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Biography

BIOGRAPHICAL NOTE AND CHRONOLOGY

Ezra Cornell was born on January 11, 1807 at Westchester Landing in the town and county of Westchester, New York. His parents, Elijah and Eunice, were members of the Society of Friends, and Ezra and his ten younger siblings were raised as Quakers. During his childhood, Cornell lived in Westchester, Tarrytown, and Westfarms in Winchester County, and in English Neighborhood, Bergen County, before the family settled in DeRuyter, New York. Opportunities for formal education were limited. From the age of thirteen to seventeen Cornell attended school three months each winter.

From the time he was six years old, Cornell helped in whatever way he could in his father's pottery business. At age twelve, he began to work on the family farm in DeRuyter, and at seventeen learned carpentry skills when his father erected a new building for the pottery. In 1825 Cornell constructed a two story house for his parents and family.

Cornell left home in the spring of 1826. He found work in Syracuse as a journeyman carpenter. He helped build sawmills and worked as a contractor getting out timber for shipment by canal. From Syracuse he moved on to Homer, New York where he worked in a shop that produced wool-carding machinery. In his free time, he studied mechanics handbooks.

In the spring of 1828 Cornell arrived in Ithaca, the town he would make his permanent home. He first found work as a carpenter, before being hired as a mechanic by Otis Eddy to work at his cotton mill on Cascadilla Creek. On Eddy's recommendation, Jeremiah S. Beebe then hired Cornell to repair and overhaul his plaster and flour mills on Fall Creek. During Cornell's long association with Beebe he designed and built a tunnel for a new mill race on Fall Creek, a stone dam on Fall Creek (forming Beebe lake) and a new flour mill. By 1832, he was in charge of all Beebe's concerns at Fall Creek.

Ezra Cornell married Mary Ann Wood on March 19, 1831. He bargained with Beebe for a building lot and acreage for a garden and orchard at Fall Creek where he built a one and a half story frame house. In this house, the Nook, Cornell and Mary Ann began housekeeping in the summer of 1831. The Nook remained their home for more than twenty years and nine children were born there. Of these, three sons died in infancy and the eldest daughter died at fifteen. Three sons and two daughters were raised to adulthood.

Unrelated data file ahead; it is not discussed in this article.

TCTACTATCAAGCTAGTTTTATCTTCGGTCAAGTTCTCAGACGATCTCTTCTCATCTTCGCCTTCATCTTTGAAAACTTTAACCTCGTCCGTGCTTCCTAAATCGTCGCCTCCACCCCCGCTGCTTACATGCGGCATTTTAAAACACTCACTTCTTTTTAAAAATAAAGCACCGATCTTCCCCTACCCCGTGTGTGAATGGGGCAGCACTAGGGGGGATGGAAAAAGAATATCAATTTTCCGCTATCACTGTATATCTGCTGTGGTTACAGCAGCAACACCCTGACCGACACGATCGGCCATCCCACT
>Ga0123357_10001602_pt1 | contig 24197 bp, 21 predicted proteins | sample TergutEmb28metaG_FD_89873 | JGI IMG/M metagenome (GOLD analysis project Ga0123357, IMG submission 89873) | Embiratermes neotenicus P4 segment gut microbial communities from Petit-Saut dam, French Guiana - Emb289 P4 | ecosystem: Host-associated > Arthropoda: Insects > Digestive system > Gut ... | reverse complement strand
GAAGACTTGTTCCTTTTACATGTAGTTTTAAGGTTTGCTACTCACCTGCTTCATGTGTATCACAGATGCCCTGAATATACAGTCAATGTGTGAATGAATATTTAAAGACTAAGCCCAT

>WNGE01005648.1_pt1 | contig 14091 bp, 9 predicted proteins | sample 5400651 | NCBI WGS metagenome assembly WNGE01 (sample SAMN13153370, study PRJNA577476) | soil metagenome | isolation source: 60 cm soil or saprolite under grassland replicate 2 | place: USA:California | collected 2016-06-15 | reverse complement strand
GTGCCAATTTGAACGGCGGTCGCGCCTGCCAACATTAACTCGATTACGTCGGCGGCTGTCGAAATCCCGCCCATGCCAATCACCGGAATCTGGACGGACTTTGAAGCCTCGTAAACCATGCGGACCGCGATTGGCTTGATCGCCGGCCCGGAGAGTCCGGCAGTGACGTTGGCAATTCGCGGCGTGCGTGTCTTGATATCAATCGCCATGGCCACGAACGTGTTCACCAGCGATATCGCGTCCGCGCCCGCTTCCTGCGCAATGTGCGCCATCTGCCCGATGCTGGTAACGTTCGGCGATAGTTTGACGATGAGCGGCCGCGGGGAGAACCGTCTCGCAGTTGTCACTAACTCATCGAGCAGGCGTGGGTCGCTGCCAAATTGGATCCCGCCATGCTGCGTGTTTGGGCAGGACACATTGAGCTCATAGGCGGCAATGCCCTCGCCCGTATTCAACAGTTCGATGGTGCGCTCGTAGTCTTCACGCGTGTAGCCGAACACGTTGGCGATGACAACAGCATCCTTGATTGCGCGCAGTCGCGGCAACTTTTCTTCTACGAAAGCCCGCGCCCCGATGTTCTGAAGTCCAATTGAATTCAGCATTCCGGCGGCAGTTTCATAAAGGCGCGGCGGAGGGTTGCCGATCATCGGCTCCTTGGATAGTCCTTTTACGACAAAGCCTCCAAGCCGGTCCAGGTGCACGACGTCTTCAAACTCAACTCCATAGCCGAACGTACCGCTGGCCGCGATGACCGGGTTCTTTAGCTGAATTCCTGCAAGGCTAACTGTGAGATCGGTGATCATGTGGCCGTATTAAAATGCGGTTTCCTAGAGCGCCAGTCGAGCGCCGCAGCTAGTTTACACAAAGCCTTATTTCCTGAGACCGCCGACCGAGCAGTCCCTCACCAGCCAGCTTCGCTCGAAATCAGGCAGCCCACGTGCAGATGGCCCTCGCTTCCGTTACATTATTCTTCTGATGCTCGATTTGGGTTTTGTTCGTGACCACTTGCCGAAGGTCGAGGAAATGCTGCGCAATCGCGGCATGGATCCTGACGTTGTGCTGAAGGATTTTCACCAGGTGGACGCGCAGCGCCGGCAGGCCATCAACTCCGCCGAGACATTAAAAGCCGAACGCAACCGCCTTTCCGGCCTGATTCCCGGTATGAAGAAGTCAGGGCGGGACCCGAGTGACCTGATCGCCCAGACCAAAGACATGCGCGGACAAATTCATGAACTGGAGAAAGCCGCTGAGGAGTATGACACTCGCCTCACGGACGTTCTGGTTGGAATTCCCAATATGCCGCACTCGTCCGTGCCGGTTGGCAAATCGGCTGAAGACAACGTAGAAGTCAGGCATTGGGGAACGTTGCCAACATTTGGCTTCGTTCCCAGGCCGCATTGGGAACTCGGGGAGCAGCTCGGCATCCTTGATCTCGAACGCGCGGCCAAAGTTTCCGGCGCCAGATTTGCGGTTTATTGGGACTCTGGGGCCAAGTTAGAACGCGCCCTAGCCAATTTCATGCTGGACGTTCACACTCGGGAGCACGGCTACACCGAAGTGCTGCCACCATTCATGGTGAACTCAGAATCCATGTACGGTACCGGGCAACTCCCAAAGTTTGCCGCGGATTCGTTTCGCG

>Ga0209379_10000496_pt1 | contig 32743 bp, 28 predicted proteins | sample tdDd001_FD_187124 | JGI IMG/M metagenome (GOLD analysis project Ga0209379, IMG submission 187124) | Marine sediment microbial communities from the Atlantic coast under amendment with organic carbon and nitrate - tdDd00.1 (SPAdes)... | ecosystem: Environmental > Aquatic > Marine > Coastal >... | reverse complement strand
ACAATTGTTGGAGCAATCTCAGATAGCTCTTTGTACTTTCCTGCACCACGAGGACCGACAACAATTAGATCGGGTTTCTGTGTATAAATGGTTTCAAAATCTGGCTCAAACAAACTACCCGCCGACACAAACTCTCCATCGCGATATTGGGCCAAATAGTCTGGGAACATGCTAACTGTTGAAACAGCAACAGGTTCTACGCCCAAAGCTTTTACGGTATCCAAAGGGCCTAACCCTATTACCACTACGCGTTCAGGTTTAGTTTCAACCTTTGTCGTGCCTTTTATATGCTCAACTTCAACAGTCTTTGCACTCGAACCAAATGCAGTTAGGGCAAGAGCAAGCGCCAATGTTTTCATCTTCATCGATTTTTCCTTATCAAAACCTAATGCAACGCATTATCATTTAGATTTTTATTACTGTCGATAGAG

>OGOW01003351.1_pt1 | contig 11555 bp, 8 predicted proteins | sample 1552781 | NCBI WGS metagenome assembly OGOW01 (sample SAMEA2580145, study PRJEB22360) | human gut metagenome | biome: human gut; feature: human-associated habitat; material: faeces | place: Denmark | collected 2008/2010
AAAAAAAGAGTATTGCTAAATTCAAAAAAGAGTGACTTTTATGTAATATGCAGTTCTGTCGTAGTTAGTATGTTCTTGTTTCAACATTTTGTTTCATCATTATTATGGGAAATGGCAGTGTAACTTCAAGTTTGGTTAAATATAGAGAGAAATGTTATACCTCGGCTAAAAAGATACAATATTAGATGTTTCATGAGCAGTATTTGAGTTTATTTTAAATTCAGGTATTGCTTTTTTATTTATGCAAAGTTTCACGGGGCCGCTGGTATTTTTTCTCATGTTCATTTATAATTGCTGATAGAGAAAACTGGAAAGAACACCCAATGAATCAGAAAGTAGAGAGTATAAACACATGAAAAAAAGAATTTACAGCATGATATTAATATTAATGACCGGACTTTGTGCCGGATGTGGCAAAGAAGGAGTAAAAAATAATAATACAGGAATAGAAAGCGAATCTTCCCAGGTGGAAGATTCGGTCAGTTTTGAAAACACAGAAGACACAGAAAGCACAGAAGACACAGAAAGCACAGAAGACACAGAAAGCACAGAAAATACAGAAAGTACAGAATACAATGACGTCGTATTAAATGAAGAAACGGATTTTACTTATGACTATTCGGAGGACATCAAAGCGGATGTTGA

In the 1830's, Ezra Cornell also became active in local politics and speculated in real estate. As Ithaca's prosperity began to decline in the late 1830's, Beebe and other prominent Ithaca businessmen decided to send a representative to New York City and New England to lay before capitalists and manufacturers the advantages of Ithaca as a manufacturing site, particularly for cotton and woolen mills. A firm believer in Ithaca's potential as center for trade and industry, Cornell made the trips East representing Ithaca in 1840 and 1841.

When Beebe sold his milling concerns in 1839 and 1840, Cornell left his employment and turned to farming. He had an interest in sheep raising and in agricultural experimentation. After several years of farming Cornell looked to other ways to make a living. In 1842 he purchased the patent for the states of Maine and Georgia for Barnaby and Mooers side hill plow. He hoped to make a profit by selling the patent rights county by county to machinists or merchants who would manufacture and sell the plows locally. In the spring of 1842 he left for Maine. After several months of traveling and selling in Maine, Cornell returned to Ithaca for a brief visit before leaving for Georgia in January of 1843. Cornell did not meet with a great deal of success in this business, but made the most of his travels as he passed (often on foot) throughout the counties of Maine and Georgia. He recorded keen observations of the land, the people, and the industries.

Through his meeting with F.O.J. Smith, editor of the Maine Farmer, Cornell became associated with the infant telegraph industry. Following the appropriation by the U.S. Congress of $30,000 for the laying of a test telegraph cable between Washington, D.C. and Baltimore, Smith had taken a contract from the inventor, Samuel F. B. Morse, to lay the lead pipe which enclosed the telegraph wires. In the summer of 1843, on his second trip to Maine, Cornell visited Smith's office and found him struggling to design a machine to lay the cable underground. At Smith's request, Cornell created a machine that would both dig the trench and lay the cable. Samuel F. B. Morse came to Maine for a demonstration of the machine. He approved of it and Cornell was hired to lay the cable for the test line. Although it was eventually decided to string the cable on poles, this introduction to the telegraph convinced Cornell of the value and potential of the technology referred to as "lightning." His belief in its success led to decades of involvement in the industry. As construction foreman, operator, promoter, superintendent, builder, owner, and stockholder Cornell helped the telegraph expand from the eastern seaboard into the midwest.